I am at that weepy, nostalgic point of motherhood where I get sucked into the vortex of backwards-looking. I won’t even name all the cliches, but it’s sufficient to say that life today is not what it was 10 or 15 years ago, for better or worse, and I have lots of feelings about that.
I hate being a cliche. I despise bandwagons and group-think and stereotypes, but here I am—weepy and nostalgic.
The only real security is not owning or possessing, not in demanding or expecting, not in hoping, even. Security in a relationship lies neither in looking back to what it was in nostalgia, nor forward to what it might be in dread or anticipation, but living in the present relationship and accepting it as it is now. ~ Anne Morrow Lindbergh, Gifts from the Sea
“As it is now” is great, truly. This may be my favorite stage of parenting so far, but it is exhausting in a whole new way and what I really miss the most about the younger years may be the control I had.
Honestly. Dictatorship was so much easier.
I was thinking the other day about some of the stories my kids retell from their early years, stories that ring absolutely no bells for me. Do I just truly not remember, or is it their memory that’s skewed? We all take on memories as they are told to us and we assimilate them into our memory keeping system. It’s true because we’ve heard it enough times. Their version of those days is the truest form of the events in their minds, which makes me realize how formative those early years really are and how powerful an opportunity we all have to shape the memory of a child.
My kids are telling me stories I don’t fully buy into though and I wonder if this is the trend now, if I’m the one who’ll be told memories from here on out. I mean, I’m not that old, but possibly my memory is full of the mistold and misunderstood. The way I remember things may be filtered through nagging guilt or sleep-deprived synapses that fail to connect.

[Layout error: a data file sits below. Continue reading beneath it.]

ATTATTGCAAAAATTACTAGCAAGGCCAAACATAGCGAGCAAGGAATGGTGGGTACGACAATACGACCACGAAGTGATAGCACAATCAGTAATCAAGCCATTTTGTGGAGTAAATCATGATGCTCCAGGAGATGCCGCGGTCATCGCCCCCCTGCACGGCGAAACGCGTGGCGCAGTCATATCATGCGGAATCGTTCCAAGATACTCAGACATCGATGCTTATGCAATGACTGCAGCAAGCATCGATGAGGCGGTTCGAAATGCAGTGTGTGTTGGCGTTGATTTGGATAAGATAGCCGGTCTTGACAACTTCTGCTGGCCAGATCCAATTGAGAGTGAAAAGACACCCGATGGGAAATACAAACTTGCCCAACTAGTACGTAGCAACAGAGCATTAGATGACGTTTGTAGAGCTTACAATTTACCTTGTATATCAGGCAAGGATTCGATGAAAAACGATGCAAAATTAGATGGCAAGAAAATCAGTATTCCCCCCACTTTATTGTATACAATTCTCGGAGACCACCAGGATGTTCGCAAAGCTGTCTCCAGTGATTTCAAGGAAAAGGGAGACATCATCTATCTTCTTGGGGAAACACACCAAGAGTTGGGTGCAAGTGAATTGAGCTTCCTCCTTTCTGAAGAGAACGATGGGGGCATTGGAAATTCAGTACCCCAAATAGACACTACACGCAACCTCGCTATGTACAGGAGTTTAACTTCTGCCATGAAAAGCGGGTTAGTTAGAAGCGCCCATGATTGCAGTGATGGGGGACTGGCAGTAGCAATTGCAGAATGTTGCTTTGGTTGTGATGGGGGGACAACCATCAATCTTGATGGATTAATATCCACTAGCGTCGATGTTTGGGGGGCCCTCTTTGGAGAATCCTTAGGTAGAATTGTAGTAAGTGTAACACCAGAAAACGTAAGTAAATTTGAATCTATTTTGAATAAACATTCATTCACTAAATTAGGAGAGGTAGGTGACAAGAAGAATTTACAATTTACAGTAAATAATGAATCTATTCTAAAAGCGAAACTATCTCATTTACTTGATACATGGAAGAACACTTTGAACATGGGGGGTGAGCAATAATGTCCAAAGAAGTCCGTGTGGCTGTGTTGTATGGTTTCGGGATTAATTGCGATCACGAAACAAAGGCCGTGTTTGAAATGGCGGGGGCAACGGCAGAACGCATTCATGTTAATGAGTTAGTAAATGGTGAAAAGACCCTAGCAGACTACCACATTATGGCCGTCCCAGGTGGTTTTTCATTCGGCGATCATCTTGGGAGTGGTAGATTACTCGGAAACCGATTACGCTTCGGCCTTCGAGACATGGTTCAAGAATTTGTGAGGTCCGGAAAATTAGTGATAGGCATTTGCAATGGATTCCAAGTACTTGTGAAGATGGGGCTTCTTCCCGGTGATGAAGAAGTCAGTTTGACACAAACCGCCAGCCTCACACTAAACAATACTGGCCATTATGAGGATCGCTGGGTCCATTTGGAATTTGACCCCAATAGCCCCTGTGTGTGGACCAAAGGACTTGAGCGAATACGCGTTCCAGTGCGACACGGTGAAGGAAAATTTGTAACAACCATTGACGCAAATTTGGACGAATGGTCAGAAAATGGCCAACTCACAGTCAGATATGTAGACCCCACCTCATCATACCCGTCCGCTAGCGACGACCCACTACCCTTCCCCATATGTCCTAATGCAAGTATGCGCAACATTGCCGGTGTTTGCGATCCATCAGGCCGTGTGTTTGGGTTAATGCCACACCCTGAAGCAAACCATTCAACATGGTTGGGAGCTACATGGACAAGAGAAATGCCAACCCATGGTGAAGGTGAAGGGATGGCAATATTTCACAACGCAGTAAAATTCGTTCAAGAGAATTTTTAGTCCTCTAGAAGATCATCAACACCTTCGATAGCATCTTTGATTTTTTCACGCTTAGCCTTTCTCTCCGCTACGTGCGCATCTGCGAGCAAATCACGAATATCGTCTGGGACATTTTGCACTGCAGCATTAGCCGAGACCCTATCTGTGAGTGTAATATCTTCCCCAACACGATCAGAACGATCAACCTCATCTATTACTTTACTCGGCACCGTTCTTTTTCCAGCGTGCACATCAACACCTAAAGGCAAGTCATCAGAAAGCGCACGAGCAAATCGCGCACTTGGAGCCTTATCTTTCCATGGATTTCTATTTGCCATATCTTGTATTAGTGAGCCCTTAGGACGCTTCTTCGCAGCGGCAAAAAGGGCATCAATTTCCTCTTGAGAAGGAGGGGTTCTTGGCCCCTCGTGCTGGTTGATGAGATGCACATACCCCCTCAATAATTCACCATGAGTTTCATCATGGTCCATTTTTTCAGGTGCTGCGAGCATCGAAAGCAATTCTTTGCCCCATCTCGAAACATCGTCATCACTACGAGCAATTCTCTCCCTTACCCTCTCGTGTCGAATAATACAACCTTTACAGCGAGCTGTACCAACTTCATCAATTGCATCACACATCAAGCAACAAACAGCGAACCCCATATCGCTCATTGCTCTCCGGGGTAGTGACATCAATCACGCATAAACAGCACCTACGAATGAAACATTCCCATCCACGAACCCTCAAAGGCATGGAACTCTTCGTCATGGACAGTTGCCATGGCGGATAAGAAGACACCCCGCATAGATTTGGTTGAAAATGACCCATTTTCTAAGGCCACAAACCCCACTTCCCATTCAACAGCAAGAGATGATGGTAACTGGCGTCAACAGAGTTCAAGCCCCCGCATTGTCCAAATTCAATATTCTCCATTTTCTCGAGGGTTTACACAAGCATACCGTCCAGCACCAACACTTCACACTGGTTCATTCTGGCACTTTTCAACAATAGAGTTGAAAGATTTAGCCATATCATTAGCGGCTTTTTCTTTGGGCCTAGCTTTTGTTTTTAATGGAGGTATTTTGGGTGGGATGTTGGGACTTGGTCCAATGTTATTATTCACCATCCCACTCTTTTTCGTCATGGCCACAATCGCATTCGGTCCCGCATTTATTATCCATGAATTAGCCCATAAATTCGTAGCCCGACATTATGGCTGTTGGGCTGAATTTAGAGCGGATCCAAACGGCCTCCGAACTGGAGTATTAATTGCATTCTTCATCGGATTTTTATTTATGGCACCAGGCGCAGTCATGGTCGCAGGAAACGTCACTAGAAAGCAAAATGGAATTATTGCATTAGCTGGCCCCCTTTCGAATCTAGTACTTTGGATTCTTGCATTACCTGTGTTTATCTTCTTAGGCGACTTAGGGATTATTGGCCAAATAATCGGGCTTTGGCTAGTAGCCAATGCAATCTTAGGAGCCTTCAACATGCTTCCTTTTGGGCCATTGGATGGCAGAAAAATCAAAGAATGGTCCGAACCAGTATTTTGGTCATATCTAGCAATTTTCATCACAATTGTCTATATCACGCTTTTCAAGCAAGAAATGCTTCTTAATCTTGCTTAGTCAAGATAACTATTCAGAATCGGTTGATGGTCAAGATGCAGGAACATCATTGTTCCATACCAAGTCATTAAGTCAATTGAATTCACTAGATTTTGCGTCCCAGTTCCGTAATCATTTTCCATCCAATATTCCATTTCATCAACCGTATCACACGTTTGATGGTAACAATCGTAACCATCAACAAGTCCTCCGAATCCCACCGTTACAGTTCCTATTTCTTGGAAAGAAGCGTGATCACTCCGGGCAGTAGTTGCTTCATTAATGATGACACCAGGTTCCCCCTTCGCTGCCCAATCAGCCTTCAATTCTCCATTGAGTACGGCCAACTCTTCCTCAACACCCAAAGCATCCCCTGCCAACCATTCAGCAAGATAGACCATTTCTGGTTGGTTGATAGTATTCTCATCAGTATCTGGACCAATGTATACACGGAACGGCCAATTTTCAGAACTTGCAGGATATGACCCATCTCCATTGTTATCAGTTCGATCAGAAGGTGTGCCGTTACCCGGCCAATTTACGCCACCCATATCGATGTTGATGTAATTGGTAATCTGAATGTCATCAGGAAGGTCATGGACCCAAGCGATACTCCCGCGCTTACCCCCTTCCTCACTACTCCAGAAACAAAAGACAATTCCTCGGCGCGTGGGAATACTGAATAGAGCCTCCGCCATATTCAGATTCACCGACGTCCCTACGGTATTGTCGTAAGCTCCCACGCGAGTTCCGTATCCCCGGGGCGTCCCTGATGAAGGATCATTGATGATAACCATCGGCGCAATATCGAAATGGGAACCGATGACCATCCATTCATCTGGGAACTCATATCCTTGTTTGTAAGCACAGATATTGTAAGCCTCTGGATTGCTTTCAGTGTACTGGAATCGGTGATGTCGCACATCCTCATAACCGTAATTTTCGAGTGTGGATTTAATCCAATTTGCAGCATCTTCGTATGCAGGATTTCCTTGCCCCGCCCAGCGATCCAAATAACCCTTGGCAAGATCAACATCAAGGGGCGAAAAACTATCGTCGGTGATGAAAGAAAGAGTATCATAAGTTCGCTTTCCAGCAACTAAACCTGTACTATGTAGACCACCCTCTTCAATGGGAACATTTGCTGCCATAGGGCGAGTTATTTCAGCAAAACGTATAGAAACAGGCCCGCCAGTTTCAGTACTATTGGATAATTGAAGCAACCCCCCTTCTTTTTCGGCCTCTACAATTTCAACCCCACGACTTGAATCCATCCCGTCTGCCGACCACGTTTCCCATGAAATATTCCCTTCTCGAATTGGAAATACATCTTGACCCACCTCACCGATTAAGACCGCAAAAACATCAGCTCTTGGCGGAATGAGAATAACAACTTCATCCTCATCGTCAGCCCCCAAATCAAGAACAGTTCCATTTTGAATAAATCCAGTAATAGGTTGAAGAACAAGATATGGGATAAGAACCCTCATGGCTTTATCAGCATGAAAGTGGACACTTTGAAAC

I should have told my kids a lot more stories when they were younger. I should have told them more beautiful and true events of their everyday lives, or at least kept up the baby books better. I need to collect the snippets I’ve written over the years on scraps of paper and in old journals, and press them into some type of cohesive, hopeful story, of first words and mispronunciations, hilarious antics, deep questions, scraped knees, and those growth charts marked on the walls of three homes.
Those were the years I could have painted the rosiest pictures and they would have believed the tales, forever.
My own childhood memories take on a new ring when I realize this fallibility of memory, or this trick of perspective. It’s important to note. The eyes of a child see through two wide-open portals and the eyes of an adult feel like a thousand tiny pin-pricks—there is so much more to consider.
The good thing is that my kids are keeping memories. The girls have a book where they write down funny things that are said or done amongst the siblings, and I am proud to see the genius in their method: they write it all down in one journal. All in one place. They are smarter than me.
Reflection is how we learn and the way we process, and memory, however flawed it turns out to be, is a great sustainer. We can live too much on memories though, and of the many times I’ve looked back and wished for something different, prayed for forgetfulness for my shortcomings, or longed for bygones, no memories have ever served me as well as the reminder that God is making the present brand new. This is a story I need to retell myself daily.
Every moment, new and new and new.
Taking present relationships as they are requires a good amount of healthy forgetfulness. It requires a trust that somewhere in the mess of our lives we laid a good foundation, and the security of our collective memory is bound up in the keeper of all our thoughts and experiences.
Today, I’m praying we can all do the work of story telling: here’s what’s good, here’s the truth, here’s the pain and also the gospel about your present turmoil or indecision or brokenness.